In addition to the misleading effect of ‘The Legend’ sub- sections, there are inaccuracies in detail contained, for the most part, in the ‘About the Play’ subsections. For instance, Burgess erroneously states that ‘[i]n Aeschylus’ Agamemnon Orestes and Electra encounter each other . . . ’ (p. 192); that it was Clytemnestra (rather than Aegisthus) who feared the birth of a noble grandchild in Euripides’ Electra (p. 173); that Heracles goes to Hades in Frogs (p. 272); or, that Athens is Corinth’s ‘northern neighbour’ (p. 99); that the satyr play was ‘part of Athenian drama from the beginning’(p. 247); and that the erect phallus part of comedy’s ‘usual costume’ (p. 283).[[2]] There are also several typographical errors (pp. 58, 100, 103, 189, 294, 304, 349) which mar the prose.[[3]]

Burgess seems to show a particular interest in those plays most likely to be viewed in performance by his readership or encountered in secondary school and undergraduate syllabi. Thus his coverage of Greek and Roman drama is selective and heavily weighted in favour of tragedy. All the extant works of the Greek tragedians are treated individually, but only four of Aristophanes’ eleven surviving plays are discussed (Acharnians; Clouds; Birds; Lysistrata). The section on Menander is exceedingly brief, with only one of his two extant plays assessed (The Girl from Samos), while both tragic and comic Roman poets receive the same abbreviated treatment. Of Plautus’ twenty extant plays, Burgess discusses two (The Swaggering Soldier; The Menaechmus Twins); of Terence’s six plays, one (Eunuch); and, of the eight secure tragedies of Seneca, four (Phaedra; Oedipus; Medea; Thyestes).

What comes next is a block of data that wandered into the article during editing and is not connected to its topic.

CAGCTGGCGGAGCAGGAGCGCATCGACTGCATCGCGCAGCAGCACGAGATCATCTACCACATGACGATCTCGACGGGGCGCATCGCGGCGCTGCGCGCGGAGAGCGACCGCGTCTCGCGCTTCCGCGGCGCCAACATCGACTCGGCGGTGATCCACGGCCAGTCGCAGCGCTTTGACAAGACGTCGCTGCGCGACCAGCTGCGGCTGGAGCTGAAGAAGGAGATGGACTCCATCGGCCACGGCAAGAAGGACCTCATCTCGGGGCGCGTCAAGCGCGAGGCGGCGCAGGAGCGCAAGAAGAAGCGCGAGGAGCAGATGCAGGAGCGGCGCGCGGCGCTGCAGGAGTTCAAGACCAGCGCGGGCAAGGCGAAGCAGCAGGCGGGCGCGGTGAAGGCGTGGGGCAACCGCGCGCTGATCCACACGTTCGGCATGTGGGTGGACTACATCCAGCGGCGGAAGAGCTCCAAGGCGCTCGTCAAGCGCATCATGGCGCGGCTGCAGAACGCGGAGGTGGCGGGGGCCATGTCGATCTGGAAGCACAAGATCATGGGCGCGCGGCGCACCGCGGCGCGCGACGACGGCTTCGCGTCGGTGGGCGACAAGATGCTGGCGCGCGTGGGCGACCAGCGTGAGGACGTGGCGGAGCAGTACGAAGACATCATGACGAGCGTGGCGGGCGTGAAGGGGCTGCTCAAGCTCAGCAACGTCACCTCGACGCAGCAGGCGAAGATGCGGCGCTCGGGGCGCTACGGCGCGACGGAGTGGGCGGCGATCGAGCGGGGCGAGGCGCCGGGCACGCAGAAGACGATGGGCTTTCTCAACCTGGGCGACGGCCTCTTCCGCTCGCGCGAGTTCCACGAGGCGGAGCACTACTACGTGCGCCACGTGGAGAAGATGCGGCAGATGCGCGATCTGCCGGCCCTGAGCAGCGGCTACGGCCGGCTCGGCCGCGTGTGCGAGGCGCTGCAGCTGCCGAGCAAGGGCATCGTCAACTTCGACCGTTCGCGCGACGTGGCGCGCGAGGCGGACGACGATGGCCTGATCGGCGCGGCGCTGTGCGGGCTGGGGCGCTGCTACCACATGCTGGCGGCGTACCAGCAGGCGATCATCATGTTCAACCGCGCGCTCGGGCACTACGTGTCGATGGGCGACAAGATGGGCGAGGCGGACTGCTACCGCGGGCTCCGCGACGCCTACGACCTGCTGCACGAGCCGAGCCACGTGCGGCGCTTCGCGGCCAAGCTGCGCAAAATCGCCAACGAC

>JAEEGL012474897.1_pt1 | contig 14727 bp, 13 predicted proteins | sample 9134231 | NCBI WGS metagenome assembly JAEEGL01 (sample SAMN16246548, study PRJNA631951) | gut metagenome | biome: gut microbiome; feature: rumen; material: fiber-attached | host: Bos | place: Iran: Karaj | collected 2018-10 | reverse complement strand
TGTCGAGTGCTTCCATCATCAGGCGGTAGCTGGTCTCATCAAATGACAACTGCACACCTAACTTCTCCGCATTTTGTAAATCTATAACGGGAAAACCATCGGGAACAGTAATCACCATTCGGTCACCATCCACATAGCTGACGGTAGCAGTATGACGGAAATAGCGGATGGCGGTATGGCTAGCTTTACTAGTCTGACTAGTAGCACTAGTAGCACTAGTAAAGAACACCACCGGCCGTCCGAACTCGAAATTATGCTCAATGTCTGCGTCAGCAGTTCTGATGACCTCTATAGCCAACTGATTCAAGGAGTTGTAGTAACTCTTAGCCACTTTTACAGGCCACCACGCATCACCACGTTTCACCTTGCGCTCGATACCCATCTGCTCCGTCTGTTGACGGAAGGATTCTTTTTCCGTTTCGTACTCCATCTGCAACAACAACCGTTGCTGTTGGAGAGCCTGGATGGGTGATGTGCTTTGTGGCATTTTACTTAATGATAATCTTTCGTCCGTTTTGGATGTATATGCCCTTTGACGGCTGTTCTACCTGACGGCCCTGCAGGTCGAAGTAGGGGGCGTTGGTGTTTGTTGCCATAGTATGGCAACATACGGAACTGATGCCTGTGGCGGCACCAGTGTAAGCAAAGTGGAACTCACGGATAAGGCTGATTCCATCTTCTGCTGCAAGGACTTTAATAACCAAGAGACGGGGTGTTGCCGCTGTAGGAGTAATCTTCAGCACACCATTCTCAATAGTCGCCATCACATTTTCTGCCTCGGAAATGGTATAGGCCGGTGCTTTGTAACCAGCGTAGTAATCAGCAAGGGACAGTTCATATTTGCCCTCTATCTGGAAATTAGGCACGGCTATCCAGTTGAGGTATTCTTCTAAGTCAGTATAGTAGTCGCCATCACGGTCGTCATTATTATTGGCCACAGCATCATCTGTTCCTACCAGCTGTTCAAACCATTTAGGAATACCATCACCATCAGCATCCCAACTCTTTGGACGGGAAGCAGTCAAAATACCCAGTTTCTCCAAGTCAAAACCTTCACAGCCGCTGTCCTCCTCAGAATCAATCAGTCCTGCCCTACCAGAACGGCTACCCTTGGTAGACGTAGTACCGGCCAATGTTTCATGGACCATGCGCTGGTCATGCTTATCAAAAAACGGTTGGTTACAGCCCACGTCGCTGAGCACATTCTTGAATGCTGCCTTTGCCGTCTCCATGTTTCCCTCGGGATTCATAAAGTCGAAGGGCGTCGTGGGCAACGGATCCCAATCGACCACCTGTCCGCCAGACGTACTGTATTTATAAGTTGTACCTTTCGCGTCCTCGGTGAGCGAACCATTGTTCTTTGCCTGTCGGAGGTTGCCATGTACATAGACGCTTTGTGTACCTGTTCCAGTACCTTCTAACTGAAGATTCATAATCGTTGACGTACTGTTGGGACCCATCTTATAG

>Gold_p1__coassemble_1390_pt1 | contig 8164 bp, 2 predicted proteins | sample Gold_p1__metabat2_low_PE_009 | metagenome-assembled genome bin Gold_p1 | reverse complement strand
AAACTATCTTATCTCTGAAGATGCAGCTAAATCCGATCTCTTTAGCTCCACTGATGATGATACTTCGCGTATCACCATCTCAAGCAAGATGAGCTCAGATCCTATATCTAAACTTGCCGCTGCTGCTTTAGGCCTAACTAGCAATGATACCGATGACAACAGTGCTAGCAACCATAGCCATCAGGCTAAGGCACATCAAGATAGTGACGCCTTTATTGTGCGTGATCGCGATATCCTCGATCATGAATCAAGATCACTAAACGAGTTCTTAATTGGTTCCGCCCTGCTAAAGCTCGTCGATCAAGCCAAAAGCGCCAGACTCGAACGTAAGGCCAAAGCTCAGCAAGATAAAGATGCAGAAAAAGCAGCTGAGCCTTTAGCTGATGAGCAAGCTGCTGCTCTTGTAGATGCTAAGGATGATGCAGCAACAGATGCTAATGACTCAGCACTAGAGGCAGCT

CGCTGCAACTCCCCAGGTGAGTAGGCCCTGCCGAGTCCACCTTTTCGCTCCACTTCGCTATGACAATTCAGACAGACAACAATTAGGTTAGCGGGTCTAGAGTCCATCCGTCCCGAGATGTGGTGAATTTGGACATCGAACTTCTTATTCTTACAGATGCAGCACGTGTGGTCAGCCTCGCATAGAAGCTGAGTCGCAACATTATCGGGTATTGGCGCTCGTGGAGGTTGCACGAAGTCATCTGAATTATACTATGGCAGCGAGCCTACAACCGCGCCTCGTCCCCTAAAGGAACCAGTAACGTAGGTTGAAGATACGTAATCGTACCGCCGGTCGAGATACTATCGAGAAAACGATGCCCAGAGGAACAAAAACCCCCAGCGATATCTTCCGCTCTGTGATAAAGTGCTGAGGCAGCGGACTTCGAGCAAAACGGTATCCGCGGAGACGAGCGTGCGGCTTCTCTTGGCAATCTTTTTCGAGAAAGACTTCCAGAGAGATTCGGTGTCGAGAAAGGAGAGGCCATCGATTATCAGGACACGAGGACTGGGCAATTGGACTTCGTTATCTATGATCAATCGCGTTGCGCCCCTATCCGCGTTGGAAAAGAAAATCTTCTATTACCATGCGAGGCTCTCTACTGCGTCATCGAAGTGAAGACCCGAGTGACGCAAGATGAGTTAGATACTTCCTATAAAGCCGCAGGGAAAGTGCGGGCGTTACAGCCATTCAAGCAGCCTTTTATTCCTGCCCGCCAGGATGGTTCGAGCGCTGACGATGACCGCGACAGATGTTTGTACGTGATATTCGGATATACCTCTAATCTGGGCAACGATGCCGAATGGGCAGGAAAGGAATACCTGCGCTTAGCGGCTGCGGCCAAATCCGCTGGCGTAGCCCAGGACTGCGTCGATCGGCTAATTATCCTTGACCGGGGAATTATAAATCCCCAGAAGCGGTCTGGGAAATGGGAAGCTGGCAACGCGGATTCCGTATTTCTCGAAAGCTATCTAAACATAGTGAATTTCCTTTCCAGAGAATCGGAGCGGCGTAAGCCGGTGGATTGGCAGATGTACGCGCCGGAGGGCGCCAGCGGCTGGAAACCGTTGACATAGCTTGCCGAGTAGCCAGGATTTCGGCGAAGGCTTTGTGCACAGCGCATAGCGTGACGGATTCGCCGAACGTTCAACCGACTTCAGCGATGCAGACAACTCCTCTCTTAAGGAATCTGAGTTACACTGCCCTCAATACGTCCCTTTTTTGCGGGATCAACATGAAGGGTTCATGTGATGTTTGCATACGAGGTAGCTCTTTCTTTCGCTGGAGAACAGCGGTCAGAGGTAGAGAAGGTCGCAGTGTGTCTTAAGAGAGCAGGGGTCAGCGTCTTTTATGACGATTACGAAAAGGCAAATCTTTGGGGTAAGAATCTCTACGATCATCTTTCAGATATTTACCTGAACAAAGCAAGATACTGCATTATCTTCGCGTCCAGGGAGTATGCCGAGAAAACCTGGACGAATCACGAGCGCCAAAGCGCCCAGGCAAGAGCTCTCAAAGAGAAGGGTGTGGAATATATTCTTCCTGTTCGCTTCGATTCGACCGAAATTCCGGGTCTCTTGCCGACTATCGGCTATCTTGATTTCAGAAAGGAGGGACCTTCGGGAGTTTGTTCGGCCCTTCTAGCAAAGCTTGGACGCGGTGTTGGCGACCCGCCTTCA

As might be expected, this is not a book designed to be read cover-to- cover. Rather, it is formatted to permit easy access to information on a particular play without requiring the reader to be familiar with material contained in other sections. Although Burgess does make reference to some similarities and differences of characters and / or actions from other plays, reading those plays (or even his discussion of them) is not required to gain a sense of what any given play is about. Thus, while this Guide might certainly prove useful to the theatregoer or general reader unfamiliar with plays of the Greek and Roman dramatists, I would not recommend that it be placed in any educational institution’s library for use by students. However, it might be wise for teachers or lecturers on ancient Greek and Roman drama to keep a copy on their bookshelves, because, unfortunately, its easily understood content and its format render it an excellent resource for students seeking shortcuts.


[[1]] As the extant comedies of both cultures were not myth-based, ‘the Legend’ section is omitted from the discussion of individual comedies.

[[2]] In fact, Burgess had earlier correctly noted that the limp phallus was the standard feature of comic attire (p. 248).

[[3]] Although perhaps more a stylistic than a grammatical matter, the use of the adjective ‘literal’ as though it were a noun is jarring (e.g., ‘ . . . there is something to be said for approaching it [the play] by means of a scrupulous literal such as that provided by . . .’ (p. 12, cf. pp. 39, 147, 204, 220)).